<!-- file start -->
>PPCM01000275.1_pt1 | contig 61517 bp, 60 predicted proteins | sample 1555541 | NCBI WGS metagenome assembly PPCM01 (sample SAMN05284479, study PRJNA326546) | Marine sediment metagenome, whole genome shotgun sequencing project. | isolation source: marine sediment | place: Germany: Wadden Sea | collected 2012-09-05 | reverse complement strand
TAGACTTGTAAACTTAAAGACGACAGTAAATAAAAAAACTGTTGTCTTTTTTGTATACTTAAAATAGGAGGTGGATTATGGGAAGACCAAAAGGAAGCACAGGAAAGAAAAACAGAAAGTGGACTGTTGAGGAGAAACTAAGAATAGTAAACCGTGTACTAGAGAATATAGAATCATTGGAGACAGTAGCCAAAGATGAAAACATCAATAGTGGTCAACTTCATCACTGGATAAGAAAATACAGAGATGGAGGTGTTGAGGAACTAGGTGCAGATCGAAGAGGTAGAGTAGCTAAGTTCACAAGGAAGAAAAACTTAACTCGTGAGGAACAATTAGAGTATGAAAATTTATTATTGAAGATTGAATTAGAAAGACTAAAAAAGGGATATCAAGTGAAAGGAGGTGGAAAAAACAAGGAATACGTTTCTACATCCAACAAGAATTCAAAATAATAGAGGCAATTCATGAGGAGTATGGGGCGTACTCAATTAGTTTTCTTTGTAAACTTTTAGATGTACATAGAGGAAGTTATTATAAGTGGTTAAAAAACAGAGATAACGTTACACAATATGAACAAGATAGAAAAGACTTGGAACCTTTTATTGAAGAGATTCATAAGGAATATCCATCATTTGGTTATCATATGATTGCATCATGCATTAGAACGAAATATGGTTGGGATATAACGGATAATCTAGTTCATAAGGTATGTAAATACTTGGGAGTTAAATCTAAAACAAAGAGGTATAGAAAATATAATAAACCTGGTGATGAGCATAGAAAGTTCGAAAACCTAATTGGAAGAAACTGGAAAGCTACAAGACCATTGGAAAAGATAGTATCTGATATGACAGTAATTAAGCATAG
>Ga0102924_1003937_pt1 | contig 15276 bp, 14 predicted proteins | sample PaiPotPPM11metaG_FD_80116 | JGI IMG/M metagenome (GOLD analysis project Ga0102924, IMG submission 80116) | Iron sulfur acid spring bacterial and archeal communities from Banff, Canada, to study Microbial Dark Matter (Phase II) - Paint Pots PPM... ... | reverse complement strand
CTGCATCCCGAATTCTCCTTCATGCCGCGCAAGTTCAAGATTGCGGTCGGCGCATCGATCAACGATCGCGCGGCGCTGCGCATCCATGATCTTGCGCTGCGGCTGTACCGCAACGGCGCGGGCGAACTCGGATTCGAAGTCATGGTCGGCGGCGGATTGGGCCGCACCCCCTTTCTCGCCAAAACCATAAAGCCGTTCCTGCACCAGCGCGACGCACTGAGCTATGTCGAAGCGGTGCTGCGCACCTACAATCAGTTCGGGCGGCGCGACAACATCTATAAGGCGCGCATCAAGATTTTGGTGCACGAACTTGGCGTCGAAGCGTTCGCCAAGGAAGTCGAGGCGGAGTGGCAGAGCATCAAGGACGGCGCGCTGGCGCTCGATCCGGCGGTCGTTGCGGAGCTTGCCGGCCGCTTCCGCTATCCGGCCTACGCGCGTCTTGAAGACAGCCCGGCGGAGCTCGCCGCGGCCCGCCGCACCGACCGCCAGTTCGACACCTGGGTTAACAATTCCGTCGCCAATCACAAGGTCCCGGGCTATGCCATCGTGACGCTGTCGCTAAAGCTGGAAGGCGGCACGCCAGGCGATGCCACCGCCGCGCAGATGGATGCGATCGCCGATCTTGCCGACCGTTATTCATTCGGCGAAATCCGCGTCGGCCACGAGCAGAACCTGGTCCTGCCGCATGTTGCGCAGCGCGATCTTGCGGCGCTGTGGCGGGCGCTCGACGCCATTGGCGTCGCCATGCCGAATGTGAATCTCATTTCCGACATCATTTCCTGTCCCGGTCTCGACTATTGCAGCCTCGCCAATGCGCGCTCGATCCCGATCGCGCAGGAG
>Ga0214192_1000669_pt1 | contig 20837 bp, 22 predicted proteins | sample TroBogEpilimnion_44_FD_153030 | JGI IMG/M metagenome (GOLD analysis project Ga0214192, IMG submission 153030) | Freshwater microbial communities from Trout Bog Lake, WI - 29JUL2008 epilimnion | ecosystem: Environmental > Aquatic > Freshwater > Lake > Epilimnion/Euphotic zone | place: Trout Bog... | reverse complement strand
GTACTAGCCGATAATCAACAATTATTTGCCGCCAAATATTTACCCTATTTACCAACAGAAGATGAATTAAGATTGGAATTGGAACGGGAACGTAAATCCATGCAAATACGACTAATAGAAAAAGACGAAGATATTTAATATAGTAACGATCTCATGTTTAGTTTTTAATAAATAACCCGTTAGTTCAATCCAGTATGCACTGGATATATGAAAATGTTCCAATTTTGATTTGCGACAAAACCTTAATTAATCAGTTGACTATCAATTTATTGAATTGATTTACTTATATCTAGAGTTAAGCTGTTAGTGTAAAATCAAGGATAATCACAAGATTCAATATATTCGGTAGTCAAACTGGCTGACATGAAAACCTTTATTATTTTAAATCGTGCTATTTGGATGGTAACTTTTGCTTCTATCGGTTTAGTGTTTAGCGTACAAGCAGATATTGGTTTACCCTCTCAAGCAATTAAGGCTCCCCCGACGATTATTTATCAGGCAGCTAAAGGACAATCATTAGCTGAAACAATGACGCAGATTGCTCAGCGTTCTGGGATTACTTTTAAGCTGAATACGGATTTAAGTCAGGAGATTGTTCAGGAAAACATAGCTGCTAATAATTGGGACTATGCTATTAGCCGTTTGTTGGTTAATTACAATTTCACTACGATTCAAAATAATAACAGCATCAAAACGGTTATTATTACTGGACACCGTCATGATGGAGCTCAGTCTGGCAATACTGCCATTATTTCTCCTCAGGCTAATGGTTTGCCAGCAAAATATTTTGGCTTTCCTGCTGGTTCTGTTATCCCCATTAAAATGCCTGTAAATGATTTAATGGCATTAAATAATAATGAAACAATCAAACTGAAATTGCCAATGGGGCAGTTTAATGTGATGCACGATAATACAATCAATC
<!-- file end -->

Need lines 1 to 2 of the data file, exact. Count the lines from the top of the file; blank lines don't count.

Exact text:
>PPCM01000275.1_pt1 | contig 61517 bp, 60 predicted proteins | sample 1555541 | NCBI WGS metagenome assembly PPCM01 (sample SAMN05284479, study PRJNA326546) | Marine sediment metagenome, whole genome shotgun sequencing project. | isolation source: marine sediment | place: Germany: Wadden Sea | collected 2012-09-05 | reverse complement strand
TAGACTTGTAAACTTAAAGACGACAGTAAATAAAAAAACTGTTGTCTTTTTTGTATACTTAAAATAGGAGGTGGATTATGGGAAGACCAAAAGGAAGCACAGGAAAGAAAAACAGAAAGTGGACTGTTGAGGAGAAACTAAGAATAGTAAACCGTGTACTAGAGAATATAGAATCATTGGAGACAGTAGCCAAAGATGAAAACATCAATAGTGGTCAACTTCATCACTGGATAAGAAAATACAGAGATGGAGGTGTTGAGGAACTAGGTGCAGATCGAAGAGGTAGAGTAGCTAAGTTCACAAGGAAGAAAAACTTAACTCGTGAGGAACAATTAGAGTATGAAAATTTATTATTGAAGATTGAATTAGAAAGACTAAAAAAGGGATATCAAGTGAAAGGAGGTGGAAAAAACAAGGAATACGTTTCTACATCCAACAAGAATTCAAAATAATAGAGGCAATTCATGAGGAGTATGGGGCGTACTCAATTAGTTTTCTTTGTAAACTTTTAGATGTACATAGAGGAAGTTATTATAAGTGGTTAAAAAACAGAGATAACGTTACACAATATGAACAAGATAGAAAAGACTTGGAACCTTTTATTGAAGAGATTCATAAGGAATATCCATCATTTGGTTATCATATGATTGCATCATGCATTAGAACGAAATATGGTTGGGATATAACGGATAATCTAGTTCATAAGGTATGTAAATACTTGGGAGTTAAATCTAAAACAAAGAGGTATAGAAAATATAATAAACCTGGTGATGAGCATAGAAAGTTCGAAAACCTAATTGGAAGAAACTGGAAAGCTACAAGACCATTGGAAAAGATAGTATCTGATATGACAGTAATTAAGCATAG